# Tag Info

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Explanation:

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Proof: Initially, there are an even number of knights on white squares (namely, there are two of them, at b1 and g8). Every time a knight moves, the number of knights on white squares either increases by one (if a knight on a black square moves) or decreases by one (if a knight on a white square moves). Either way, the parity changes each turn. Thus, if ...

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There are more ones. Proof:

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Yes. The minimum number of pieces required is 5. 5 queens can be places such that they cover every space on the board, as in the following example: There are 12 such arrangements, along with rotation and reflection of each of them. Edit: The above proves that 5 queens is enough, but it doesn't prove that 4 queens isn't enough. According to this ...

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Looks like: Thanks to @Gamow's comment, this number's maximality can be proved by self-contradiction of the assumption that it is not maximal. Any more dominos would cover all 64 squares. Assumption to be disproved: All squares can be covered with dominos.    A. As the top left corner must be covered, start with a horizontal domino there. (...

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The Algoritm is : Then Here is the complete solution from Achim Flammenkamp Ph.D. There are totally 57 solutions

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I'm not trying to solve the puzzle, I'm just interested in how many solutions there are, since the OP claims he doesn't know. I brute forced it with a program. There are First of all, there are 32432400 configurations, not taking rotations and reflections into account. Since the board has 16 squares, if we were to place the two kings anywhere, we'd be ...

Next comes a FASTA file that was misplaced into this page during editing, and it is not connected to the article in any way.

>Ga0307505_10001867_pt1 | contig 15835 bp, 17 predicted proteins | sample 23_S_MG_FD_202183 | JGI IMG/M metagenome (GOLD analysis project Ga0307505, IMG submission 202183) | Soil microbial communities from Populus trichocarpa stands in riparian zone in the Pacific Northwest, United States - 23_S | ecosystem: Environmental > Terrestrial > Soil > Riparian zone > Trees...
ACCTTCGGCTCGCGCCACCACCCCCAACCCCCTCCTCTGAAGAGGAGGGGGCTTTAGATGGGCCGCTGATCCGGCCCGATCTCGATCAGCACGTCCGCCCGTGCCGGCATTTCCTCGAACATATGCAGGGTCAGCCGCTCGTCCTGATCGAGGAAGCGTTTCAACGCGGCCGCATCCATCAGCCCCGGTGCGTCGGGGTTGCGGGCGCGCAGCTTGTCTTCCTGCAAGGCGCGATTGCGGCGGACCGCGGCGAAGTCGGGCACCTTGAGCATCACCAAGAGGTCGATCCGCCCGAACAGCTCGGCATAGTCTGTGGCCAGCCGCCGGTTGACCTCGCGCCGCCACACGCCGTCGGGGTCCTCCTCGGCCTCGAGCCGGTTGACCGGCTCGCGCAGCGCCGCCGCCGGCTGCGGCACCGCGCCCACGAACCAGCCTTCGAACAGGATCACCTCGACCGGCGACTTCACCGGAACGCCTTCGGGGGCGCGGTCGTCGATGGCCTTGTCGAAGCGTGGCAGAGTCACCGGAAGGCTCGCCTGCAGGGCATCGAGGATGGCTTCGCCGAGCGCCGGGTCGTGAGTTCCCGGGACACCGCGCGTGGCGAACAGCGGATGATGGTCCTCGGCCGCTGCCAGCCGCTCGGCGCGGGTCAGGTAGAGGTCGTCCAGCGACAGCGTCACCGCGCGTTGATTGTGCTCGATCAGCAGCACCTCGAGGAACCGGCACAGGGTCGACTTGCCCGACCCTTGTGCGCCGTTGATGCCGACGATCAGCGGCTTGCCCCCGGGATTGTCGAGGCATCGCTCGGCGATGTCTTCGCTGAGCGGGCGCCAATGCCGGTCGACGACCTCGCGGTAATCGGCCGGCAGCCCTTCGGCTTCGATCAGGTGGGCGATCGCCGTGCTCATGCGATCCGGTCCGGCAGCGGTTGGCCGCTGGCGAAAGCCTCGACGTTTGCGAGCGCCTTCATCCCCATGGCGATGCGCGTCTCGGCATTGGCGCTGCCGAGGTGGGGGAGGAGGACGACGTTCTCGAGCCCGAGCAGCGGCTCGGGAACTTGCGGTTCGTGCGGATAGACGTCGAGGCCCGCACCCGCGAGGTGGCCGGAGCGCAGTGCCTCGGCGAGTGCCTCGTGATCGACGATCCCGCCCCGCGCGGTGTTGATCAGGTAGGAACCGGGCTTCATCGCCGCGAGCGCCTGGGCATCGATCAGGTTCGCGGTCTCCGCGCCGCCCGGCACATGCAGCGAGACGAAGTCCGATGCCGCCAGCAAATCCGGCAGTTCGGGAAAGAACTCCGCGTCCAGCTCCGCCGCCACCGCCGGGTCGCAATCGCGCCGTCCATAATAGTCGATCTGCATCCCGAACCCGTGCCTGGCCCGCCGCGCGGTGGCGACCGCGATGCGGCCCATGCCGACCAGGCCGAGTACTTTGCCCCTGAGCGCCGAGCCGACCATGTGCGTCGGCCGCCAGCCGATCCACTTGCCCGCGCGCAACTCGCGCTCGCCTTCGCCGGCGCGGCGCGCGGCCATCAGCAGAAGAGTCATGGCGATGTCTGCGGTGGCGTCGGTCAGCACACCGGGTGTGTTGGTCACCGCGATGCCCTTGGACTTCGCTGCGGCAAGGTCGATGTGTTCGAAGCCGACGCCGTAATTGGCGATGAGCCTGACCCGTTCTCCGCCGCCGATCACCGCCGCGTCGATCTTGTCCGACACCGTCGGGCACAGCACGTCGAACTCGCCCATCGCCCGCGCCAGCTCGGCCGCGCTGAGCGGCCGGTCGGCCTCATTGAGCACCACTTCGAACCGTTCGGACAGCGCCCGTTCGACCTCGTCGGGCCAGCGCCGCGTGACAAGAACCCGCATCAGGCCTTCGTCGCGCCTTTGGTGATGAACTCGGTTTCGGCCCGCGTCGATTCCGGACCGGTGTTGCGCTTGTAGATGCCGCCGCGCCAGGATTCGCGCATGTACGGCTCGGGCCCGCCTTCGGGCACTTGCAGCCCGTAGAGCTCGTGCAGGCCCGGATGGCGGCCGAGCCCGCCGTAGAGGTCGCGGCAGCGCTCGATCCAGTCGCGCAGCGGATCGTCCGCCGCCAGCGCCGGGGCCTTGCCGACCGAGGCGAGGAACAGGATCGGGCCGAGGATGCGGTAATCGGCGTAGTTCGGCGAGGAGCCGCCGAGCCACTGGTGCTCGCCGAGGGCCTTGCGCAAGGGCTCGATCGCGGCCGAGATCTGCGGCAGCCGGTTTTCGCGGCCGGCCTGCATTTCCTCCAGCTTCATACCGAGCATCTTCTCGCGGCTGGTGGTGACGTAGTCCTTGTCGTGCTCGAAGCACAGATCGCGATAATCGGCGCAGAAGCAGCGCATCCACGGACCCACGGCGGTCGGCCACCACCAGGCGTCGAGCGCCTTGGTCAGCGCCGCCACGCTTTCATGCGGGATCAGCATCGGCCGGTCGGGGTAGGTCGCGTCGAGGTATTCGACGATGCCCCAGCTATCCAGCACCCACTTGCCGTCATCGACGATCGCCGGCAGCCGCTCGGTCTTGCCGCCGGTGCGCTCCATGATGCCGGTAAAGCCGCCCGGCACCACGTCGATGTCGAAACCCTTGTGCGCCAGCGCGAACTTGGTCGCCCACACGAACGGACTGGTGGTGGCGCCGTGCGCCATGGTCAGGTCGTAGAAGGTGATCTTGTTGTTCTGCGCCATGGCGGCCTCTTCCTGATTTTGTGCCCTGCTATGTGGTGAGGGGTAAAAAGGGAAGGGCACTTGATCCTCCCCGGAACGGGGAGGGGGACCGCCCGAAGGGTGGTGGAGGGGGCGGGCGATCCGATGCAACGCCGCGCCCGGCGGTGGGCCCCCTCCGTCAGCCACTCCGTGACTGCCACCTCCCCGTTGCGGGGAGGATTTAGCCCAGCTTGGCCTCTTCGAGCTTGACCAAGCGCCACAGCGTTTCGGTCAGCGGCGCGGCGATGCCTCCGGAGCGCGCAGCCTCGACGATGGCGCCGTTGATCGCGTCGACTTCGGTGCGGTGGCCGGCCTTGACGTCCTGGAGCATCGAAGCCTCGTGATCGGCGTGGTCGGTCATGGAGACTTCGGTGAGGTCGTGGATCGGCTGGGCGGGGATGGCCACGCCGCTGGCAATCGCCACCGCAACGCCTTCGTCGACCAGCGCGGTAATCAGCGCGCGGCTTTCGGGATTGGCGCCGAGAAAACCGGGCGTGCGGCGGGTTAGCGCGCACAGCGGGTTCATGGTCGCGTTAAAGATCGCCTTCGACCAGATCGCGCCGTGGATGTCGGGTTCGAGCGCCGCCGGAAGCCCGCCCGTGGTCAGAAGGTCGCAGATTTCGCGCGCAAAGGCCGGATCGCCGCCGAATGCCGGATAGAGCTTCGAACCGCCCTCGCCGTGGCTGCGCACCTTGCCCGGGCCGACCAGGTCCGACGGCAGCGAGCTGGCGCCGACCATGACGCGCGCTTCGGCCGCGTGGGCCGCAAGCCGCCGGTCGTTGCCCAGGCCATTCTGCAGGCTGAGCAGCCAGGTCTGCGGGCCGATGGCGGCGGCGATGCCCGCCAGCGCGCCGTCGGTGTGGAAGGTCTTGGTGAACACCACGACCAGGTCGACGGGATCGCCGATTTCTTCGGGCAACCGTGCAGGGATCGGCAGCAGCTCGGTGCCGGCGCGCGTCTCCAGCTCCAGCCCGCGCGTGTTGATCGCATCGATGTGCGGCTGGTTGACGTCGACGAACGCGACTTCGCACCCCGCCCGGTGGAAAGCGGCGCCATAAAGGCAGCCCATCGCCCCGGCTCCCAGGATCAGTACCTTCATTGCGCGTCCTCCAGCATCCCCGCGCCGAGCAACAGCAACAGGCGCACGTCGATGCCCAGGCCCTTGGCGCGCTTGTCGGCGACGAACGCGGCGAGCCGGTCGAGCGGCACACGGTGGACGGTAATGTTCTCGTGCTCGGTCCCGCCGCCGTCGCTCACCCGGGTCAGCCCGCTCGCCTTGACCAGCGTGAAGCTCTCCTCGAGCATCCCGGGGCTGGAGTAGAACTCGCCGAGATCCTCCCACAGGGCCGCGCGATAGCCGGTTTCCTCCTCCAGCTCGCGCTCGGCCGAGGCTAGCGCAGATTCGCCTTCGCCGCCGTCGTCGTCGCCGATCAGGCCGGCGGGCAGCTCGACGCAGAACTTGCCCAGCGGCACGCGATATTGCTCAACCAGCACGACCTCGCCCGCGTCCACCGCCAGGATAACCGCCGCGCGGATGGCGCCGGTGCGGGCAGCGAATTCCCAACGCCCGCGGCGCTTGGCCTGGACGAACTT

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Because: According to Wolfram-Alpha, there are One possible solution is: A list (and images!) of all

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Strategy: How this works:

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I believe this works as a short proof.

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There are Proof: Now I bet the ratio of good to bad is I wrote a little Python program (possibly buggy, so apply some skepticism, but I've tested the bit most likely to have bugs and it seems OK) to estimate the ratio by generating lots of random boards and counting good and bad ones. The result is

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62 is the optimal result, I wrote an (admittedly somewhat hackneyed (and in retrospect not very good)) brute force program in Java which can be found here. It returns that 2 is the smallest number of uncovered squares possible using four queens. In short, it places four queens on a board, scans the board for each position, and outputs the case with the ...

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I hope I didn't make any mistakes: Edit : Replace queens by king

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I found a solution that uses 16 moves. After exhaustively checking that there is no solution in 14 moves, I conclude that 16 moves is optimal, because after any odd number of moves the number of white and black squares occupied by knights cannot be equal.

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Give these names to all the squares: 163 4 8 725 Each number can only be accessed by way of the numbers before and after it (where 8 wraps around to 1). That means they form a loop. Since they can never pass each other up on the loop, their relative ordering cannot change. Therefore it is impossible.